Friday, February 11, 2011
Sapphique by Catherine Fisher -Review
Tonight, I finished reading Sapphique by Catherine Fisher. Sapphique is the sequel to Incarceron. If you haven't read Incarceron, you need to. It’s good. I'll try to avoid spoilers in this review for those who haven't read Incarceron yet.
Sapphique is the continued story of two groups of characters. The first group is made up of prisoners inside Incarceron (a living prison as large as an entire world to those inside it) who are trying desperately to find a way out. The second group consists of people Outside of Incarceron who are trying to defeat both the Prison and the stifling rule of Protocol (a requirement that everything stays like it was hundreds of years ago to prevent further nuclear desctruction to the world). Old characters, such as Finn, Claudia, Jared, Keiro, the Warden, Attia, and Incarceron itself, return in this book. New characters, like Rix, are also introduced. And of course, Sapphique (the only prisoner to Escape) is again present in this book through the many references to him and the "excerpts" from the stories about him.
What first got me to pick Incarceron off the shelf was the beautiful cover. Isn't it lovely and intriguing? And the cover for Sapphique looks just as great, if not better. What intrigued me further and got me reading was the idea of a futuristic prison that was alive and that had a personality of its own. I'm glad the cover and the idea drew me into reading Incarceron, because I've really enjoyed it and Sapphique.
I liked the way the author described some of the things in Sapphique. I especially liked when she worded something differently or turned recurring themes around so that the reader saw them in a new way or understood that they could stand for a separate idea in the story.
The story jumped from point of view to point of view, but it didn’t bother me like it does in some books. One moment we knew what Finn was thinking, and then suddenly we only knew what Claudia knew. But the shifts from one point of view to another weren’t jarring and I actually liked them, because then I could know various character’s secrets as they became important to know (there were a lot of secrets).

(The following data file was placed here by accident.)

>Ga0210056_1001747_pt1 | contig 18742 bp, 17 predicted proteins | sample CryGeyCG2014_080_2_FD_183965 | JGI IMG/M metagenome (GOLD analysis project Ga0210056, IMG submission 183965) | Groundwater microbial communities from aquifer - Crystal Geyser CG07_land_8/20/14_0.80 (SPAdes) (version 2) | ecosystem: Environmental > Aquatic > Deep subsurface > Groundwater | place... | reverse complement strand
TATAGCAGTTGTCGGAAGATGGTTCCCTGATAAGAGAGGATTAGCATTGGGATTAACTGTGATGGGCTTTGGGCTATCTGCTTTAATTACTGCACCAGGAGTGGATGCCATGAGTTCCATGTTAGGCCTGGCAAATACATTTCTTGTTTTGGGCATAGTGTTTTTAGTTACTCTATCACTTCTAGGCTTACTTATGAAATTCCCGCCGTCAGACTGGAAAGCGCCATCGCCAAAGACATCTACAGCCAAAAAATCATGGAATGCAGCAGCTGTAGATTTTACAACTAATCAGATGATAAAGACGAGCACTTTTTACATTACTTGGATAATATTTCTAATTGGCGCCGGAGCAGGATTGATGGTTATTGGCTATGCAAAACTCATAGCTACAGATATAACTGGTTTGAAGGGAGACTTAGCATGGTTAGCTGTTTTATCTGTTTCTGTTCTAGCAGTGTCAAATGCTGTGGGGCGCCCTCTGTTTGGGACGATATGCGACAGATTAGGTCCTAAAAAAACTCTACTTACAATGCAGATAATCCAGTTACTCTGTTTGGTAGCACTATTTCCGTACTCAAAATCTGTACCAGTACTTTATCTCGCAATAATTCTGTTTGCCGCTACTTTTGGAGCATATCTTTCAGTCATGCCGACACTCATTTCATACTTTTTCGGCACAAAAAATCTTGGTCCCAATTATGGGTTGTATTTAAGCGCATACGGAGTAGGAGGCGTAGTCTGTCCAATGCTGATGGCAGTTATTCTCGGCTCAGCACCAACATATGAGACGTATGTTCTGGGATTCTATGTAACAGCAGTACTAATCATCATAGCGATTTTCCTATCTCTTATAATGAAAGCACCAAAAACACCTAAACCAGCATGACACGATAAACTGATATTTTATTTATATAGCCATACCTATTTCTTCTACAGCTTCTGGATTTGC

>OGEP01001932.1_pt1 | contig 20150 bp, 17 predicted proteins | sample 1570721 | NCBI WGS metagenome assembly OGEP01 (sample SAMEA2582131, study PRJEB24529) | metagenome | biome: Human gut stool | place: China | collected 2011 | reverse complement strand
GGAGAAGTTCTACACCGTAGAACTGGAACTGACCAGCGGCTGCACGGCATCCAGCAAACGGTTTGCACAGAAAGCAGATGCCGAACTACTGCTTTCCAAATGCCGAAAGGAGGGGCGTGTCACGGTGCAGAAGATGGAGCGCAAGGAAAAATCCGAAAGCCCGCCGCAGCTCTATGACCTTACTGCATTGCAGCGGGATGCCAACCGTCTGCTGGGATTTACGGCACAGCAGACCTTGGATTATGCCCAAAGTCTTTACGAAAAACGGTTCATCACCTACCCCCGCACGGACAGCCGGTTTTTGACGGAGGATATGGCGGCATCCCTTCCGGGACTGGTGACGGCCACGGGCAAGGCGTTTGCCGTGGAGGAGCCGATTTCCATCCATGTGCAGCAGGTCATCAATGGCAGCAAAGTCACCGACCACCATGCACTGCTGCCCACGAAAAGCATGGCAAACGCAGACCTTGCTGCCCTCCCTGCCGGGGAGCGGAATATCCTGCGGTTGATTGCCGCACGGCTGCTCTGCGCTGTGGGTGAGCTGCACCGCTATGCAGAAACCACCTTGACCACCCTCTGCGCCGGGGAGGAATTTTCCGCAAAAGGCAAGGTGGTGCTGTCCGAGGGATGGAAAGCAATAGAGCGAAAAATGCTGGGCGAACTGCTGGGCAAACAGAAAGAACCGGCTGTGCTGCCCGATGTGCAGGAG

It was interesting switching back and forth between the world of the Prison and the world of Outside. The Prison was filled with despair, fear, technology, and all sorts of strange sights. The plants were made of metal and some of the people were part machine. The Outside was like history with its castles, political intrigue, balls, faked pleasantries, and scenic countryside. And yet, the two places had so many things in common, such as danger, illusion, and the desire for escape.
The book was never too slow, which made me happy. The last hundred pages or so grew so much in intensity that I was unable to put the book down. I was hurrying through the pages, excited to find out how everything was going to work out in the end. I love it when that happens.
Although I enjoyed reading the book, I was fairly confused when I reached the end of it. Either I’m not catching on, or some of the questions were never truly answered. They were given answers that might be true…but they might not be. At least, that’s how I understood it. *MAJOR SPOILER WARNING* I’m still confused as to who Sapphique was. Was it really Jared, or was he just filling the role for the prisoners and Incarceron? And if Jared really was Sapphique, how on earth did that happen? I’m just a little perplexed. *END SPOILER*
My favorite characters have always been Keiro and Jared, so it was fun to see them both play important roles in Sapphique. Keiro was entertaining with his arrogance and bluntness. He always had some plan for getting out of trouble. And, despite his best efforts, there were moments when he showed that he did have a heart. Jared was just as kind and intelligent as before, but we got to see more of his loyalty, fear, and courage in this book. I liked other characters in the book, but these two were the ones that stood out to me. They’re very different, but both fascinating characters.
Here are some of my favorite quotes from the book:
"People will love you if you tell them of your fears."
"Perhaps the Prison is in us."
"The stable was hung with small golden lanterns, like the ones used at Court. Or perhaps these were the stars, taken down and propped here and there, hung on wires."
I recommend this book to anyone who likes fantasy, steampunk, or adventure.